Cork City’s home ground of Turner’s Cross could play host to U21 European Championship Finals football if an historic joint bid by the IFA and the FAI to stage the 2023 tournament proves successful.
Windsor Park, which would host the final, was the location yesterday for the launch of the bid, with FAI chief executive John Delaney outlining a number of stadiums which would be in the running south of the border.
“From our point of view we have the Aviva Stadium and Tallaght’s third stand is almost done and we’re very hopeful the fourth stand will be done,” Delaney said.
“Dalymount Park has been announced as a 6,000-seater for €35m to be finished in 2022. Normally, minimum capacity (for the U21 Euro finals) is 8,000 but there is a history of dispensations. San Marino were given a dispensation below 8,000 seats. We see Dalymount Park as being fundamental to it. Thomond Park. Turner’s Cross, it’s 7,800, but I think Turner’s Cross would be fine. That’s at least five we could identify initially but when we get into the detail with (IFA chief executive) Patrick (Nelson) and his team, we will then pick out the particular stadiums we put into the bid document.”
As well as Windsor Park, potential venues in the north include the Ballymena Showgrounds and the Kingspan Stadium, with Patrick Nelson suggesting that additional options could also be considered if ongoing discussions at Uefa about enlarging the tournament bear fruit.
“The current edition that people are bidding for is a 12-team tournament but Uefa are always looking at those sorts of things and so should it turn out to be a slightly bigger tournament (in 2023), then we might need more stadia,” he said. “But we’re pretty confident that whether it’s 12 or 16, we’ll be able to cope with it.”
While the IRFU have already confirmed that Thomond Park in Limerick and Kingspan Stadium in Belfast can be used as potential venues in any bid, John Delaney didn’t rule out making an approach to the GAA if required.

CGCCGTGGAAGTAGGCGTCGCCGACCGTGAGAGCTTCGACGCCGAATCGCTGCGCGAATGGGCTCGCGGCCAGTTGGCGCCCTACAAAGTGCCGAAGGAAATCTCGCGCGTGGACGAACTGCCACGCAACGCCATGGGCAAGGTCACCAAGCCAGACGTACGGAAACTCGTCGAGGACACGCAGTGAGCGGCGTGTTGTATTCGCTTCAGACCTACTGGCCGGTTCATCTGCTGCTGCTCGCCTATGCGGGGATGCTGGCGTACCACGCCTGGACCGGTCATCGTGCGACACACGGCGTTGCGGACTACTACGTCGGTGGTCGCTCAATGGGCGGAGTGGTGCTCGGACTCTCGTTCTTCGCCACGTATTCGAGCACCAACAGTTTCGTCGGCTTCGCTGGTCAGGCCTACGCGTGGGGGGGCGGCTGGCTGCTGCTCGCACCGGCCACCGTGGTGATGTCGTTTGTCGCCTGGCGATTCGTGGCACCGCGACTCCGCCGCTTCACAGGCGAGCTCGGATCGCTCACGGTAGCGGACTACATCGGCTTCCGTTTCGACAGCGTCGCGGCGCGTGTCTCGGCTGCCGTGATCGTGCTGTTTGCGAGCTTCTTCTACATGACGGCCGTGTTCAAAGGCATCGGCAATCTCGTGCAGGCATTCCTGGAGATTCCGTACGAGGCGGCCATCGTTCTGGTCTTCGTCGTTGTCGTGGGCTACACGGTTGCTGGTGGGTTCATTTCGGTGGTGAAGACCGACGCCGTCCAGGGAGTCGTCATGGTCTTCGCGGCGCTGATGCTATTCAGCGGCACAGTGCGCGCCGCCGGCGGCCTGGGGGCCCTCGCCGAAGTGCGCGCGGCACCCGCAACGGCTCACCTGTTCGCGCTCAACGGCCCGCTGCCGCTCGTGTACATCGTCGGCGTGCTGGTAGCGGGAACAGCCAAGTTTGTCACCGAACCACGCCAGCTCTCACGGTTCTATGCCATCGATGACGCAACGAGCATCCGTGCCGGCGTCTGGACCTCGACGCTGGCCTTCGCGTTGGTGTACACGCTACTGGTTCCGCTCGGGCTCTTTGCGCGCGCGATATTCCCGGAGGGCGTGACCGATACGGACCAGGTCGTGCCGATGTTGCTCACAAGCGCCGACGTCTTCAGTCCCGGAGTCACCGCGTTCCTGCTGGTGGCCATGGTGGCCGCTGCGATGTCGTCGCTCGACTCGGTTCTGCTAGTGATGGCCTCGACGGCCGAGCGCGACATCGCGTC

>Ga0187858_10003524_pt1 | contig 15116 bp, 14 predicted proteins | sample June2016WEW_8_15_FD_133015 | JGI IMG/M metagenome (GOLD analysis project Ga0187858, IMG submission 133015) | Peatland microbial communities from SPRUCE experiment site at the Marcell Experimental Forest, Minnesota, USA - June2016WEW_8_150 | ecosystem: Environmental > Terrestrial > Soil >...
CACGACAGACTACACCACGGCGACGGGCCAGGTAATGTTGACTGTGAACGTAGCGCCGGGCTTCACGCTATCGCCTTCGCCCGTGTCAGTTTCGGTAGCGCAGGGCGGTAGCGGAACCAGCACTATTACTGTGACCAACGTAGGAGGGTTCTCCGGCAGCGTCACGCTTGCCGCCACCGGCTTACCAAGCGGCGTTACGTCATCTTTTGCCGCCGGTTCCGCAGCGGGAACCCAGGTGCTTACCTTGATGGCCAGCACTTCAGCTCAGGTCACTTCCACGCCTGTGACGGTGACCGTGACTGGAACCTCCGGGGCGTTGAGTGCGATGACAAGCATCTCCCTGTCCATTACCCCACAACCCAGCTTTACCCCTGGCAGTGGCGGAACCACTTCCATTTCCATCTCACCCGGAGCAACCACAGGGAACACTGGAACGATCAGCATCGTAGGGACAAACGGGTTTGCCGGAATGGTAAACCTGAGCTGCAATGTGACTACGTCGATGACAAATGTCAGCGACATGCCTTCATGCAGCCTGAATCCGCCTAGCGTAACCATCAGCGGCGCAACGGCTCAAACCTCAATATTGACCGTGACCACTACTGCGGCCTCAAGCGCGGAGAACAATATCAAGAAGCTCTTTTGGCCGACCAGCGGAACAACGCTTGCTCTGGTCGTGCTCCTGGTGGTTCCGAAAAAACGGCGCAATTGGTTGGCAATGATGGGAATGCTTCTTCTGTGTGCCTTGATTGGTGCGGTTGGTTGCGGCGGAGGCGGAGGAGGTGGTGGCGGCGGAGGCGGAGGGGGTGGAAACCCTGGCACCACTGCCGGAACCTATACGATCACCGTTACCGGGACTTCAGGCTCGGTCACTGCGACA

“The GAA have always been very cooperative with the FAI in all their dealings,” he said. “When we were building the Aviva Stadium, they opened Croke Park. We had Páirc Uí Chaoimh recently. If both of us needed support from the GAA, we would of course look to speak to them.”
Delaney said that the decision to agree to have the final in Windsor Park was “a goodwill gesture” from the FAI after IFA president David Martin had first raised with him the idea of a joint bid to host the 2023 tournament.
While the expressed hope on the part of both associations is that, as joint hosts, the Republic and Northern Ireland would automatically qualify for the finals, Patrick Martin cautioned that “nothing is assumed” at this moment. “If it was 16 it would be a little bit easier to think about it in that respect but it’s still a little bit too early to be sure about that.” He also said it was not yet known what competition the IFA and FAI might face in the way of rival bids.
“There are always going to be a couple of people who will pop up and we’re out there probably two years ahead of the curve at this point on this one,” he said. “What we want to do is go out and tell a compelling story early and if other bids come along we’ll take them on and we’ll compete.”
Asked if he was concerned about how Brexit might impact on the cross-border initiative, he said: “We’re pretty confident we can put up a compelling bid and story together. What it will show is that organisations like ours can work together in a post-Brexit world. There are degrees of uncertainty that all of us are facing every day with Brexit coming up. There are many subjects on which you could say ‘how is this going to work, how is that going to work’ and the answer is we don’t know yet.
“What we’re confident about is that we know what Uefa are looking for, we know we can deliver it and deliver it in a compelling way. Our execution in both countries in terms of tournaments like this is good so I think in a post-Brexit world we can deliver.”
Hailing the bid as an illustration of “the greater cooperation between the two associations”, John Delaney also struck an upbeat note about its prospects of success.
“I’d be hopeful,” he said. We’re not in it to come second or third, we’re in it to win it.”
Meanwhile, on the day that it was revealed that Northern Ireland U21 manager Ian Baraclough has agreed a new two-year deal — which also put to bed speculation linking him to the vacant post at Derry City — John Delaney indicated that an announcement about the uncertain position of Baraclough’s Republic counterpart Noel King is imminent.
“We’ll deal with that next week but he is the current manager,” he said. “I’ll leave it at that.”